Report:QPAT/Search History Interface/Managing Search Histories
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|As of January 1, 2013, both QPAT and PatentExaminer have been discontinued, and they have been replaced by the Orbit.com portal.|
Managing Search Histories
QPAT’s approach to recording search activity treats one active session record as a “session history.” While the session is active, queries are saved in a temporary “session history,” where they can be viewed, edited, permanently saved, or stacked.
This history collects search actions during the session, and will remain “active” for two hours after log off. If the user wishes to add to this history, he or she can resume the active session for up to 2 hours after log-off by checking “continue last session” upon logging in.
Note that on this page, the keyword query is displayed, along with the hit count, but no record of the data collections searched is shown. This is because all queries listed here were run in the same files: the session history for an active session is immediately deleted if the user switches files. In other words, suppose a user runs three keyword searches in FamPat, which are saved to the session history. The user then decides to switch files and run a search in the full text file. In this situation, upon returning to the search history page, the only visible query will be the very last one that was performed. All previous search strings will have been erased. To view the files in which a specific query was conducted, users must hover the cursor over a keyword query will cause those files to pop up in a temporary text box.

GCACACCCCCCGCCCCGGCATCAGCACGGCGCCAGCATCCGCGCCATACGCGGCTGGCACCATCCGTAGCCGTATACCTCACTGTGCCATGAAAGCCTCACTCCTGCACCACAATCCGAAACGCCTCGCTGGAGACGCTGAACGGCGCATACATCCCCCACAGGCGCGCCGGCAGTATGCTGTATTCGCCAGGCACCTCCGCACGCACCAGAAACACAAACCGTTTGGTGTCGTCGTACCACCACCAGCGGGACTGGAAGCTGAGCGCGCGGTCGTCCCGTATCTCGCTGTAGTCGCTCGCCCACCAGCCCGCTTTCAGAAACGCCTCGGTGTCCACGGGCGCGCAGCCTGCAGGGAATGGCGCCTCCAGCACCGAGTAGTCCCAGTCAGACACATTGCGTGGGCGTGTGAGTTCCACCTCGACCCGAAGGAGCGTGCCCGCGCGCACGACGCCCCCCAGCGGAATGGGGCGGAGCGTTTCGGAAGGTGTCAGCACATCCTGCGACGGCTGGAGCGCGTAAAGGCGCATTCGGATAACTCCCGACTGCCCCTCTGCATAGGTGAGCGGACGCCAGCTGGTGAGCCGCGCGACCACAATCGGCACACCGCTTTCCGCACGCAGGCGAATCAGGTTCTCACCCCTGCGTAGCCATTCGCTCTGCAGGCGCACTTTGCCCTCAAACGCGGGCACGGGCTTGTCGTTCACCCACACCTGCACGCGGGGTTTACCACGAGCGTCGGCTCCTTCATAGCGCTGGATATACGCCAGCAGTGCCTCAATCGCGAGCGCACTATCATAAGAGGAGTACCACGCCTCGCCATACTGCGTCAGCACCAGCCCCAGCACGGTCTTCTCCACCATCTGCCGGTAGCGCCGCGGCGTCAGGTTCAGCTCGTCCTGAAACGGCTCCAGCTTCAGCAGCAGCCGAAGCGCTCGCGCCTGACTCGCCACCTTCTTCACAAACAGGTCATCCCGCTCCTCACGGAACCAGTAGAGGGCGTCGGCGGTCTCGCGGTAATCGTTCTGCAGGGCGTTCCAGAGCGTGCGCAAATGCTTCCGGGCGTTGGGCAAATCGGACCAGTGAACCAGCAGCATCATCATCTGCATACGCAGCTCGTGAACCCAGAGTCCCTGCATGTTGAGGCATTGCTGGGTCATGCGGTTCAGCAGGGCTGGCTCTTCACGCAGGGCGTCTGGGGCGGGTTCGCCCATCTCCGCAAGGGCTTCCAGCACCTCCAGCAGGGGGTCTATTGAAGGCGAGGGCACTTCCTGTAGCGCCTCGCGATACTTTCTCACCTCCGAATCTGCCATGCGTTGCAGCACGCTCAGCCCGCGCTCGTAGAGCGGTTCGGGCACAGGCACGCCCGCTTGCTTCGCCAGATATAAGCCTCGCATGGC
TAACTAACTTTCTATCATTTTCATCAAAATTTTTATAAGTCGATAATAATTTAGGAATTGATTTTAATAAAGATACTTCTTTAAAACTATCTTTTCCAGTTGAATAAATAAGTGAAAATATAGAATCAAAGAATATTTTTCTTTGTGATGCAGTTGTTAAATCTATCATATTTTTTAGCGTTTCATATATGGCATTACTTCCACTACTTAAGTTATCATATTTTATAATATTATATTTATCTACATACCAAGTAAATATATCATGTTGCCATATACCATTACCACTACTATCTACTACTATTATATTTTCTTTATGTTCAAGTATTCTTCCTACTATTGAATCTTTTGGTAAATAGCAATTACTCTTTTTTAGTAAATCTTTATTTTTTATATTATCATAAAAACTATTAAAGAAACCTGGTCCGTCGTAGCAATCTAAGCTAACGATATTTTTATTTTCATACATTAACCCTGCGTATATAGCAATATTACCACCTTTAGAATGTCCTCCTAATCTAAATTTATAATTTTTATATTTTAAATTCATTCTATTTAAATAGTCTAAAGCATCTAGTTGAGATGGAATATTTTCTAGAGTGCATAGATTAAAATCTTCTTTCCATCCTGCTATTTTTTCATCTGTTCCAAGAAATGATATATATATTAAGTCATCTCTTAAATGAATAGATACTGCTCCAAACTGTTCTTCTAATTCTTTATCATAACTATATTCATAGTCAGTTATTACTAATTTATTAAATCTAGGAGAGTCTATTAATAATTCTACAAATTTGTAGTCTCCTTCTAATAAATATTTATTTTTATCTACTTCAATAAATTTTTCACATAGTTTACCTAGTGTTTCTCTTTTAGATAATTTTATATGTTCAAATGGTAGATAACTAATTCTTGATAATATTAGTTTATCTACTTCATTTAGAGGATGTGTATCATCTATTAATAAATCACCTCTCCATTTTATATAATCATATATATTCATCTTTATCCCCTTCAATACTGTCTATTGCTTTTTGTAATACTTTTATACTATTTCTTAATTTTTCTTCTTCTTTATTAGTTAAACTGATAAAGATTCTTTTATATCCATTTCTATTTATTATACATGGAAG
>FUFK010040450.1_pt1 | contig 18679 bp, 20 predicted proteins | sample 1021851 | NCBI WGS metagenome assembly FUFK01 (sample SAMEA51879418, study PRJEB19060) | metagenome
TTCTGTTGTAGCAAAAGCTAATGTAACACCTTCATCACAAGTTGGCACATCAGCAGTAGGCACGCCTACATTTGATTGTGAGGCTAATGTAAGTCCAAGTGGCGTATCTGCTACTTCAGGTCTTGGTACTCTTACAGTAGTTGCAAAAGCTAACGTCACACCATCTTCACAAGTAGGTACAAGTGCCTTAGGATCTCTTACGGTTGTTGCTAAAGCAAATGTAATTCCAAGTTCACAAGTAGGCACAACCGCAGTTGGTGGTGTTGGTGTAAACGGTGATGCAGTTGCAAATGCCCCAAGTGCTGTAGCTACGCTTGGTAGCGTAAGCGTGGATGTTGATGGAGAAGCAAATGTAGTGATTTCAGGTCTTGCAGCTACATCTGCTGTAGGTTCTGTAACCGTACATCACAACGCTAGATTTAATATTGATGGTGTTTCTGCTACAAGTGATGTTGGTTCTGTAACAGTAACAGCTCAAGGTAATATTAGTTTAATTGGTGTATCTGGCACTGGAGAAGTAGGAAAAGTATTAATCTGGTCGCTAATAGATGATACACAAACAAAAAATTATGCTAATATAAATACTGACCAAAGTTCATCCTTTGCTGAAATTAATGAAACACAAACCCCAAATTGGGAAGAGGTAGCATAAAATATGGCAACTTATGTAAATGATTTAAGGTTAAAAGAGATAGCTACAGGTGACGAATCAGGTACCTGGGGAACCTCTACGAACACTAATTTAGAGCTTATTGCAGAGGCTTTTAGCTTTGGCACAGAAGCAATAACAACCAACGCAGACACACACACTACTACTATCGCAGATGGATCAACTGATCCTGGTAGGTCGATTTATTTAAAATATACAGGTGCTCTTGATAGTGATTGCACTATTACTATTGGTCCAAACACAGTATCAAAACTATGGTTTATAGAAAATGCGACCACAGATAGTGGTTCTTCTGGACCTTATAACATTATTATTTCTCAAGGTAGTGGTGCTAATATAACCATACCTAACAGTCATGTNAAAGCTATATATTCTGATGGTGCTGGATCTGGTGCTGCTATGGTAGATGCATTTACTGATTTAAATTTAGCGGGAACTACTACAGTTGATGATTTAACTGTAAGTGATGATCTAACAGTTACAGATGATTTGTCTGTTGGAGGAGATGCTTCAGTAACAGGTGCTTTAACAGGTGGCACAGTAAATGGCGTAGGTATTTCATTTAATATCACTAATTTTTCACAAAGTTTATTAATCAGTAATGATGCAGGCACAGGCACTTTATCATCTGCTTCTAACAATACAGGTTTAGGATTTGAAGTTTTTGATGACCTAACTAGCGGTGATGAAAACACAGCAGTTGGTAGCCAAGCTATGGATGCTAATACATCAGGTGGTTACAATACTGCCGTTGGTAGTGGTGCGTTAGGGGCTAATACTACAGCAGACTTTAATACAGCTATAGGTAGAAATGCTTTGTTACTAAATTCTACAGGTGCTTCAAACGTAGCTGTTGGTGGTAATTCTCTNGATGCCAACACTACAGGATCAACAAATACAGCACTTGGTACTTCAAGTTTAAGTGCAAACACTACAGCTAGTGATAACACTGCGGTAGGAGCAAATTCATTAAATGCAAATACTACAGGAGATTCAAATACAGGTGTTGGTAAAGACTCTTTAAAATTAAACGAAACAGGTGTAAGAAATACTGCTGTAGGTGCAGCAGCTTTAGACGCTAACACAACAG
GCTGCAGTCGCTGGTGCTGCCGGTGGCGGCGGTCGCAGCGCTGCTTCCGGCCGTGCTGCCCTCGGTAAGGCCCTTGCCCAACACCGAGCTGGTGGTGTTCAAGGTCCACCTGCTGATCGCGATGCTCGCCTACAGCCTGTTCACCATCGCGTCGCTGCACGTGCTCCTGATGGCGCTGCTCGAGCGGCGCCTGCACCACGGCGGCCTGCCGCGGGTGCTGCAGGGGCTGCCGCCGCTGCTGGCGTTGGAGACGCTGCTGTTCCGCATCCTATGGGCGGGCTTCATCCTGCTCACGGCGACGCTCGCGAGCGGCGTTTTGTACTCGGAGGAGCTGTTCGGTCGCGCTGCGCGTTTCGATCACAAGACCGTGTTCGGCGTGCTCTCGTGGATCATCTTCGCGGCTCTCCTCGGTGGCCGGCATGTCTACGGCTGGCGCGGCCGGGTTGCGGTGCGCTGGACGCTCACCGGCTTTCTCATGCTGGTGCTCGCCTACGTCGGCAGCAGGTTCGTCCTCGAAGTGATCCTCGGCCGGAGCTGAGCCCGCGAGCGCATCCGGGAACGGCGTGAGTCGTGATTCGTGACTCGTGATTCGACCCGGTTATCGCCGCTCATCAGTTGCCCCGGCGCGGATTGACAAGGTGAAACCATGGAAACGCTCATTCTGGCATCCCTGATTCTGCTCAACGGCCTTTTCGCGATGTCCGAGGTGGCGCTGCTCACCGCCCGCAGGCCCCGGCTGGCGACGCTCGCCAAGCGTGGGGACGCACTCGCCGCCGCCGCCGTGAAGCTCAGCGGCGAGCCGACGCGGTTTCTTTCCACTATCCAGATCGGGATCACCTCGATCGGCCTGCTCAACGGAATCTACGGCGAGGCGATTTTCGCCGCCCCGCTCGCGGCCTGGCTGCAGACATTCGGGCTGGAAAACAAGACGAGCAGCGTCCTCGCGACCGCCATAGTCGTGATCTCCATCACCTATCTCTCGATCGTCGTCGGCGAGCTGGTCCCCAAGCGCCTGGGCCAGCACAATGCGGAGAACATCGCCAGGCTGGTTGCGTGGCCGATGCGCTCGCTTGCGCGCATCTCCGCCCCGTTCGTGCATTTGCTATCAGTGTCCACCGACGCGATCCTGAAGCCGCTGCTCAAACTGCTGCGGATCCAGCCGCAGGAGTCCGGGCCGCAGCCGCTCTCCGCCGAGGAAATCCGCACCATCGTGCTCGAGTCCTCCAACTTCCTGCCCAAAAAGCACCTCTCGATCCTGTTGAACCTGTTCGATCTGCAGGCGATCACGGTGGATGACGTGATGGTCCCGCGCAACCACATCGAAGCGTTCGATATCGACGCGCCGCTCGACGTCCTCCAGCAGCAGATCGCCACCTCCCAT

To prevent accidental loss of query data, queries can be saved permanently at any point from the session history page. Once saved, the search string migrates to the “my saved searches” page, where it can stay indefinitely, once named by the user. The saved searches page is shown in the figure below, prompting the user to enter a name for the newest addition to the list.
In QPAT version 5, the permanently-saved strings on this page could not be organized or grouped in any way, by subject matter or sub-account number, and were permanently fixed in the order which they were saved. In version 6, the saved items are still frozen in order; however, there is a new feature that allows users to save an entire search history at once. At this point, the entire history (including all strings) is compressed into a single script, which can be saved and re-run from the saved search management page. An example of one such saved script is visible in the figure above.
Before a saved script is re-performed, users have the option to edit it (possibly deleting one or more of the steps), and also to select which databases the search should be run in (in other words, the script is not confined to the original file that it was performed in). The figure below shows the editing screen, which includes a collections menu where users must choose their database selection before the strategy is re-performed.